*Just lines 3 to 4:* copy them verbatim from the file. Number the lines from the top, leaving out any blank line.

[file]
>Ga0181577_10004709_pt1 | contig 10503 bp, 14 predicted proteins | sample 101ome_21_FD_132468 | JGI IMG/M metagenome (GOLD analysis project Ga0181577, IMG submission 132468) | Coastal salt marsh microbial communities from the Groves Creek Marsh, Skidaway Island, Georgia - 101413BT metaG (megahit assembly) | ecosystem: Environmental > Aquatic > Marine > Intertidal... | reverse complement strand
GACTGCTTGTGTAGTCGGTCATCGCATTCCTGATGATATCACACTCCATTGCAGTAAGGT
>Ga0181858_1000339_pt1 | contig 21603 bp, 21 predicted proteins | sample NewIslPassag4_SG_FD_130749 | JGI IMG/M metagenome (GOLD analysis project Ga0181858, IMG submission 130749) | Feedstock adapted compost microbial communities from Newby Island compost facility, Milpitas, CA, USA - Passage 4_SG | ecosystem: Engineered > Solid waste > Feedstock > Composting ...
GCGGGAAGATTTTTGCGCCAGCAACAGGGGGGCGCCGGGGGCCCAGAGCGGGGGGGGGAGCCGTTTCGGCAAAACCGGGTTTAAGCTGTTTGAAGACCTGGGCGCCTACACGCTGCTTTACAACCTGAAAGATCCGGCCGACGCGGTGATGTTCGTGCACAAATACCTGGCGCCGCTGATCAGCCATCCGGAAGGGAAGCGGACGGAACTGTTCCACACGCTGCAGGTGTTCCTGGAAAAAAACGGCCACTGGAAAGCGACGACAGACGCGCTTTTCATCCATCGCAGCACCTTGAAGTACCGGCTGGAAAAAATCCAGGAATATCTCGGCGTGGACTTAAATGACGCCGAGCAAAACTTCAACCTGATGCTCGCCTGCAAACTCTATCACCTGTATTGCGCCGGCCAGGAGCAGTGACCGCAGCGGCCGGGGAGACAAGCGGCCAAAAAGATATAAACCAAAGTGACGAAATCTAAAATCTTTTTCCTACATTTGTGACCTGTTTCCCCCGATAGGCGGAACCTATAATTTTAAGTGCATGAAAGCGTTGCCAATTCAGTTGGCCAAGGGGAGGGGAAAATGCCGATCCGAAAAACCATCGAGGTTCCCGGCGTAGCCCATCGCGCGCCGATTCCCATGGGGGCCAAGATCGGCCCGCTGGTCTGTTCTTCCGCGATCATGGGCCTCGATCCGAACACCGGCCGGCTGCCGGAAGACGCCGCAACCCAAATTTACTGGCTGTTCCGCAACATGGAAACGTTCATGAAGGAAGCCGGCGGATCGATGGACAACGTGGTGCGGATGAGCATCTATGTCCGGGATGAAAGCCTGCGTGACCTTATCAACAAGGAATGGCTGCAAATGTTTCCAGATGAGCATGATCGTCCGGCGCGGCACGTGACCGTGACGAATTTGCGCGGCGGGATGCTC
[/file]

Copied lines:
>Ga0181858_1000339_pt1 | contig 21603 bp, 21 predicted proteins | sample NewIslPassag4_SG_FD_130749 | JGI IMG/M metagenome (GOLD analysis project Ga0181858, IMG submission 130749) | Feedstock adapted compost microbial communities from Newby Island compost facility, Milpitas, CA, USA - Passage 4_SG | ecosystem: Engineered > Solid waste > Feedstock > Composting ...
GCGGGAAGATTTTTGCGCCAGCAACAGGGGGGCGCCGGGGGCCCAGAGCGGGGGGGGGAGCCGTTTCGGCAAAACCGGGTTTAAGCTGTTTGAAGACCTGGGCGCCTACACGCTGCTTTACAACCTGAAAGATCCGGCCGACGCGGTGATGTTCGTGCACAAATACCTGGCGCCGCTGATCAGCCATCCGGAAGGGAAGCGGACGGAACTGTTCCACACGCTGCAGGTGTTCCTGGAAAAAAACGGCCACTGGAAAGCGACGACAGACGCGCTTTTCATCCATCGCAGCACCTTGAAGTACCGGCTGGAAAAAATCCAGGAATATCTCGGCGTGGACTTAAATGACGCCGAGCAAAACTTCAACCTGATGCTCGCCTGCAAACTCTATCACCTGTATTGCGCCGGCCAGGAGCAGTGACCGCAGCGGCCGGGGAGACAAGCGGCCAAAAAGATATAAACCAAAGTGACGAAATCTAAAATCTTTTTCCTACATTTGTGACCTGTTTCCCCCGATAGGCGGAACCTATAATTTTAAGTGCATGAAAGCGTTGCCAATTCAGTTGGCCAAGGGGAGGGGAAAATGCCGATCCGAAAAACCATCGAGGTTCCCGGCGTAGCCCATCGCGCGCCGATTCCCATGGGGGCCAAGATCGGCCCGCTGGTCTGTTCTTCCGCGATCATGGGCCTCGATCCGAACACCGGCCGGCTGCCGGAAGACGCCGCAACCCAAATTTACTGGCTGTTCCGCAACATGGAAACGTTCATGAAGGAAGCCGGCGGATCGATGGACAACGTGGTGCGGATGAGCATCTATGTCCGGGATGAAAGCCTGCGTGACCTTATCAACAAGGAATGGCTGCAAATGTTTCCAGATGAGCATGATCGTCCGGCGCGGCACGTGACCGTGACGAATTTGCGCGGCGGGATGCTC